Combine two Lists and remove Duplicates in Python

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Borislav Hadzhiev

Last updated: Feb 22, 2023
4 min

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# Table of Contents

  1. Combine two lists and remove duplicates in Python
  2. Combine two lists and remove duplicates using numpy
  3. Combine two lists and remove duplicates using a list.extend()

# Combine two lists and remove duplicates in Python

To combine two lists and remove duplicates:

  1. Use the set() class to convert the lists to set objects.
  2. Get the difference between the sets.
  3. Use the list() class to convert the result back to a list.
  4. Use the addition (+) operator to combine the two lists.
main.py
list1 = [1, 4, 6, 9] list2 = [4, 6, 14, 7] result = list1 + list(set(list2) - set(list1)) print(result) # ๐Ÿ‘‰๏ธ [1, 4, 6, 9, 14, 7]

combine two lists and remove duplicates

If you need a solution that doesn't involve set objects, scroll down to the next subheading.

The first step is to use the set() class to convert the lists to set objects.

main.py
list1 = [1, 4, 6, 9] list2 = [4, 6, 14, 7] print(set(list1)) # ๐Ÿ‘‰๏ธ {1, 4, 6, 9} print(set(list2)) # ๐Ÿ‘‰๏ธ {4, 7, 6, 14}

Set objects are an unordered collection of unique elements and implement a difference() method.

# Using subtraction vs using set.difference()

The following 2 examples combine the two lists and remove the duplicates.

The minus sign is a shorthand for calling the difference() method on the set.

main.py
list1 = [1, 4, 6, 9] list2 = [4, 6, 14, 7] result = list1 + list(set(list2) - set(list1)) print(result) # ๐Ÿ‘‰๏ธ [1, 4, 6, 9, 14, 7] result = list1 + list(set(list2).difference(list1)) print(result) # ๐Ÿ‘‰๏ธ [1, 4, 6, 9, 7, 14]

using subtraction vs using set difference

The difference() method returns a new set with elements in the set that are not in the provided iterable.

In other words, set(list2).difference(list1) returns a new set that contains the items in list2 that are not in list1.

main.py
list1 = [1, 4, 6, 9] list2 = [4, 6, 14, 7] print(set(list2).difference(list1)) # ๐Ÿ‘‰๏ธ {7, 14}

The last step is to convert the set to a list and use the addition (+) operator to combine the two lists.

main.py
list1 = [1, 4, 6, 9] list2 = [4, 6, 14, 7] result = list1 + list(set(list2) - set(list1)) print(result) # ๐Ÿ‘‰๏ธ [1, 4, 6, 9, 14, 7] result = list1 + list(set(list2).difference(list1)) print(result) # ๐Ÿ‘‰๏ธ [1, 4, 6, 9, 7, 14]

When the addition (+) operator is used with two lists, it combines the lists into a single list.

main.py
print(['a'] + ['b']) # ๐Ÿ‘‰๏ธ ['a', 'b']

# Combine two lists and remove duplicates using numpy

If you use numpy, you can also use the numpy.unique() method.

main.py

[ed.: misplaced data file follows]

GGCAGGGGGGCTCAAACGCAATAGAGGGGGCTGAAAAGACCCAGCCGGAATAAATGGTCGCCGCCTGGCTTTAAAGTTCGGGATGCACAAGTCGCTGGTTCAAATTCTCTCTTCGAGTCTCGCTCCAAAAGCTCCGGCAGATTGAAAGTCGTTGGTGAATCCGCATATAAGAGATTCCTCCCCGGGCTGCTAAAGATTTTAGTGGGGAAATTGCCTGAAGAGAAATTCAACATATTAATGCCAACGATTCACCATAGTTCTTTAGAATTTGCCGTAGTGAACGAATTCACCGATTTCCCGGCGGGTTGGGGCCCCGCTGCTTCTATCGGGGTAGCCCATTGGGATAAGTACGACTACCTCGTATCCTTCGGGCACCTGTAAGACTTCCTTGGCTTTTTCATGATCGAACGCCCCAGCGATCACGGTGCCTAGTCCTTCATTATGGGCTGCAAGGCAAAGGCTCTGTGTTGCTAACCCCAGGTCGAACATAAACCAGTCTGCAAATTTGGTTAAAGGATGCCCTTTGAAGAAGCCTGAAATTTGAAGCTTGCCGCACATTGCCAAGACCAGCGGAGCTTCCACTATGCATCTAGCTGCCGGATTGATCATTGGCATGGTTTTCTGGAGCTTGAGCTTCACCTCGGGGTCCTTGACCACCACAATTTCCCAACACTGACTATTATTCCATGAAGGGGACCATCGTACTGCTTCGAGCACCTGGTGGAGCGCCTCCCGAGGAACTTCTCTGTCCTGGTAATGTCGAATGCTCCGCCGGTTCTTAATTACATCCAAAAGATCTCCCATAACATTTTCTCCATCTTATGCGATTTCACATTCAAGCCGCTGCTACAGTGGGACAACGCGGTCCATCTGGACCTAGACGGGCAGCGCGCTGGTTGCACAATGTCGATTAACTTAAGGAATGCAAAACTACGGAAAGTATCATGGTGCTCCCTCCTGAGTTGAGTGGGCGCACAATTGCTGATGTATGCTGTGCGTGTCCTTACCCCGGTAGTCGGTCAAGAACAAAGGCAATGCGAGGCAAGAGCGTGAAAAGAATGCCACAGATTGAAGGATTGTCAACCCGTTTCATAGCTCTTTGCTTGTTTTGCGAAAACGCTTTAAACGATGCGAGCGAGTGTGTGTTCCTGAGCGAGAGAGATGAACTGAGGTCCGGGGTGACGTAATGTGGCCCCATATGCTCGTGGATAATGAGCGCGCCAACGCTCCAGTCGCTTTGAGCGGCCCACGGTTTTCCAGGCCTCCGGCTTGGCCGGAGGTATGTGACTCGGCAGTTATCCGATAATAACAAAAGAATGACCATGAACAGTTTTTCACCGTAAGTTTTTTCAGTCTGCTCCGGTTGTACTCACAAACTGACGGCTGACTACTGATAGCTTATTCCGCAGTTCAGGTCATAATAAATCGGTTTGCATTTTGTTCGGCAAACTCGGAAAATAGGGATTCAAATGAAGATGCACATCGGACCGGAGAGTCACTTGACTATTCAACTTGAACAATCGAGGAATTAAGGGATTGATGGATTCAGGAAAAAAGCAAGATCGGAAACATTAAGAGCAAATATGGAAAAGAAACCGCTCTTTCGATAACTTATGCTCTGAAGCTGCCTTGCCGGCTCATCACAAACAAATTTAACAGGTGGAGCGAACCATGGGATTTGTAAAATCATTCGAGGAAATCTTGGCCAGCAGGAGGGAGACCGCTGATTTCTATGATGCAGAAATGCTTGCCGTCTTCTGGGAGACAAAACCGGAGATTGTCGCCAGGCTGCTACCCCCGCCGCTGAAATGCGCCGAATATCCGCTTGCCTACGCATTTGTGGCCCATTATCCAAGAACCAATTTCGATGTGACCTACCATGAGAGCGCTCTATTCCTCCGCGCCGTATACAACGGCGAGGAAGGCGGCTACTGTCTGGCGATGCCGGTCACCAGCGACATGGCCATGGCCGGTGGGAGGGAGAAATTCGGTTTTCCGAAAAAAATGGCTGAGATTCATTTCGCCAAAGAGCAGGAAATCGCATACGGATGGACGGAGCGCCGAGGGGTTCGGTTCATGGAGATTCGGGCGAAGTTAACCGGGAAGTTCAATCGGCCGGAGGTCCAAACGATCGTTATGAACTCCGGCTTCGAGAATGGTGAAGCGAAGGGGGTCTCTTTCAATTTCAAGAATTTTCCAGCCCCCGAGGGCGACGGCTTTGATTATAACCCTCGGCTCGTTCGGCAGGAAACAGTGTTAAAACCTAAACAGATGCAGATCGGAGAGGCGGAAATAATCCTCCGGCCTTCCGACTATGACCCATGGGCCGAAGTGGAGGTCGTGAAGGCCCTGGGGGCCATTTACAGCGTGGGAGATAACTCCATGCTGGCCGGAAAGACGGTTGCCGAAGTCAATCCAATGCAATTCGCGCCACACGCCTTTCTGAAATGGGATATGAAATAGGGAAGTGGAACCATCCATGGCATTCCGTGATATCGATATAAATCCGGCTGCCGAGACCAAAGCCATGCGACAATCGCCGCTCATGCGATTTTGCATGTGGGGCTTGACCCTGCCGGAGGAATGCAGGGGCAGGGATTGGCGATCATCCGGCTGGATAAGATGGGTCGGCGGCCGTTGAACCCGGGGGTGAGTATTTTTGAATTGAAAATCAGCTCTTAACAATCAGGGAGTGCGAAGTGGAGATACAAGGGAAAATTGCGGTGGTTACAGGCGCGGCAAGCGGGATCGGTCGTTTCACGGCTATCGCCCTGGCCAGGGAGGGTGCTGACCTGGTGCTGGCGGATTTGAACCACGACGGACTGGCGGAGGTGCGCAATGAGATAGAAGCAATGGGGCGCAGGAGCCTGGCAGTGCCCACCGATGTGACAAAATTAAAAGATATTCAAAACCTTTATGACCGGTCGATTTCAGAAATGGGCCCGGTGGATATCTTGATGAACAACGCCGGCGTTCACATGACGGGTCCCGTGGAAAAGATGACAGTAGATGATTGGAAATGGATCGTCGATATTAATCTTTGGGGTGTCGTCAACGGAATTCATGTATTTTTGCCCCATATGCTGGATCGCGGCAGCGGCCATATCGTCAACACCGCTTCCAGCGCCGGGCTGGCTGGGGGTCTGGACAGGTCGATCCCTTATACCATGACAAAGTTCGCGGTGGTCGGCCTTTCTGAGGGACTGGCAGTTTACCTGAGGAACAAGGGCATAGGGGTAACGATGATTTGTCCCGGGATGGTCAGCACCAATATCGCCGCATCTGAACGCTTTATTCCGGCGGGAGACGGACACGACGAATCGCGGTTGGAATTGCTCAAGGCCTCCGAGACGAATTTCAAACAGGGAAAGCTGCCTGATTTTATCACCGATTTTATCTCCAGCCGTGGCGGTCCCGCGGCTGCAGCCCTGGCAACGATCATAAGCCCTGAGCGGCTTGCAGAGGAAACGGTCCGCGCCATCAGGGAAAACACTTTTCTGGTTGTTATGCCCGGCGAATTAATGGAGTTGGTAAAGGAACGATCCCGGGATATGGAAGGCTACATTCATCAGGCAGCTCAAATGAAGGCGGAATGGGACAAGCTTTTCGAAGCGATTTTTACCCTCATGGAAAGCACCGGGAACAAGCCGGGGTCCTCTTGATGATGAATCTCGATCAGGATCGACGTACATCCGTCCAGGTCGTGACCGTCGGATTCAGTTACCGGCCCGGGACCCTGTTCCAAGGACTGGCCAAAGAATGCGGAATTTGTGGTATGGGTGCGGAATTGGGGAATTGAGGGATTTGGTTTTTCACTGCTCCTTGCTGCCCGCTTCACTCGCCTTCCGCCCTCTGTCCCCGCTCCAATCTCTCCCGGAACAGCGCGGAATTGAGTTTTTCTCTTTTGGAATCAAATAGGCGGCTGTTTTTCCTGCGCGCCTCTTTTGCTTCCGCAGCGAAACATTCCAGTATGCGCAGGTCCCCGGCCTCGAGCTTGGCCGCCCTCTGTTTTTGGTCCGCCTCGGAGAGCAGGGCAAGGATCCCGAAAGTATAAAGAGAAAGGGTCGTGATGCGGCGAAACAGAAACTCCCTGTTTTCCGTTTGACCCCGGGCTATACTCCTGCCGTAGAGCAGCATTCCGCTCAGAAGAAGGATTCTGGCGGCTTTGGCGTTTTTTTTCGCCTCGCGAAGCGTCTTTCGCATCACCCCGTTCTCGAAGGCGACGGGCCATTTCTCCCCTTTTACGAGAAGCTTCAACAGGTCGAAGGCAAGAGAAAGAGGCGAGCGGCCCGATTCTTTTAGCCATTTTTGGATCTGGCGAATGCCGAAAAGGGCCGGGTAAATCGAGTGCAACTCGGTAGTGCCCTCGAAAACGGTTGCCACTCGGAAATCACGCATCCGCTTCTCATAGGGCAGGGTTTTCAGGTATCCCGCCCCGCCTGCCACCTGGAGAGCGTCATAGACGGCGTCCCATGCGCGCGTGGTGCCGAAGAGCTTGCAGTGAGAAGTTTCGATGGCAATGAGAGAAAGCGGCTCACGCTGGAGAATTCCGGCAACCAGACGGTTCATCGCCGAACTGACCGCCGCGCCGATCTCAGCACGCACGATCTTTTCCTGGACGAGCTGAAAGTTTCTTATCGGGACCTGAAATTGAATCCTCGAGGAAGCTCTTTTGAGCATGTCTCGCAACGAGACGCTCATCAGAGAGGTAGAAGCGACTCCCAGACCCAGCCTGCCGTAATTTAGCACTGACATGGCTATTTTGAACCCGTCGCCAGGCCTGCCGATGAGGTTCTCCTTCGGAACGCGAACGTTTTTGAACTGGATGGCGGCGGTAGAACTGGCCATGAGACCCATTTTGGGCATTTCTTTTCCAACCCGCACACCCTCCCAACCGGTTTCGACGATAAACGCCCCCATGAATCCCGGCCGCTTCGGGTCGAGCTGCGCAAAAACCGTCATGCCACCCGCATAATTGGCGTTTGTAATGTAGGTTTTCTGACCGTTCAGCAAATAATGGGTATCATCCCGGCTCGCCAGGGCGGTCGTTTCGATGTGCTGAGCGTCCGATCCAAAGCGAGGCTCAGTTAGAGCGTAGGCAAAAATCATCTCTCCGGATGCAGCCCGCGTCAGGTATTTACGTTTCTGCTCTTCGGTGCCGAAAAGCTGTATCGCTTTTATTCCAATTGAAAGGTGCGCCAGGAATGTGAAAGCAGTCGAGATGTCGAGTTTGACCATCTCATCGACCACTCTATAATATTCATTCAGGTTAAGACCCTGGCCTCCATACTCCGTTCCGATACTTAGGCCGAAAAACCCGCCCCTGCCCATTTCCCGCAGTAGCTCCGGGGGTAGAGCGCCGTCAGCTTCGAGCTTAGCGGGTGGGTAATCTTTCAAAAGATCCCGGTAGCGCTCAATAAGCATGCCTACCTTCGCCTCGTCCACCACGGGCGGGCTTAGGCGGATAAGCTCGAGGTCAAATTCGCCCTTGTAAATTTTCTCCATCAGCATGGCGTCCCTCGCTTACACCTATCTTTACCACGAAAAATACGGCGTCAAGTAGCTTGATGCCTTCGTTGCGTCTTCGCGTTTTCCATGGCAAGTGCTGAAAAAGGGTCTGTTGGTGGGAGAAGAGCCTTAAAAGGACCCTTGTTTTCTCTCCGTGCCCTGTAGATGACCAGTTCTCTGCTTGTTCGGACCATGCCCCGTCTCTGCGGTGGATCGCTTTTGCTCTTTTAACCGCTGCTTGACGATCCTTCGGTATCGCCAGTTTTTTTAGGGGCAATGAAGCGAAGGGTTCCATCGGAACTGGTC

import numpy as np list1 = [1, 4, 6, 9] list2 = [4, 6, 14, 7] result = np.unique(list1 + list2).tolist() print(result) # ๐Ÿ‘‰๏ธ [1, 4, 6, 7, 9, 14]

combine two lists and remove duplicates using numpy

Make sure you have the numpy module installed to be able to run the code sample.

main.py
pip install numpy # ๐Ÿ‘‡๏ธ or with pip3 pip3 install numpy

The numpy.unique method returns the sorted unique elements of the provided array-like object.

The tolist method converts an array to a list.

Alternatively, you can use the list.extend() method

# Combine two lists and remove duplicates using a list.extend()

This is a four-step process:

  1. Use the list.copy() method to create a copy of the first list.
  2. Use a generator expression to iterate over the second list.
  3. Check if each item is not present in the copied list.
  4. Use the list.extend() method to combine the two lists.
main.py
list1 = [1, 4, 6, 9] list2 = [4, 6, 14, 7] result = list1.copy() result.extend(item for item in list2 if item not in result) print(result) # ๐Ÿ‘‰๏ธ [1, 4, 6, 9, 14, 7]

The list.copy method returns a shallow copy of the object on which the method was called.

main.py
list1 = [1, 4, 6, 9] result = list1.copy() print(result) # ๐Ÿ‘‰๏ธ [1, 4, 6, 9]

We used a generator expression to iterate over the second list.

Generator expressions are used to perform some operation for every element or select a subset of elements that meet a condition.

On each iteration, we check if the current item is not present in the copied list and return the result.

main.py
list1 = [1, 4, 6, 9] list2 = [4, 6, 14, 7] result = list1.copy() result.extend(item for item in list2 if item not in result) print(result) # ๐Ÿ‘‰๏ธ [1, 4, 6, 9, 14, 7]

The in operator tests for membership. For example, x in l evaluates to True if x is a member of l, otherwise, it evaluates to False.

The last step is to extend the copy with the items of the second list that are not in the first.

The list.extend method takes an iterable and extends the list by appending all of the items from the iterable.

main.py
my_list = ['bobby'] my_list.extend(['hadz', '.', 'com']) print(my_list) # ๐Ÿ‘‰๏ธ ['bobby', 'hadz', '.', 'com']

The list.extend method returns None as it mutates the original list.

Which approach you pick is a matter of personal preference. I'd use a generator expression because I find them quite direct and easy to read.

I've also written an article on how to find the common values in multiple lists.

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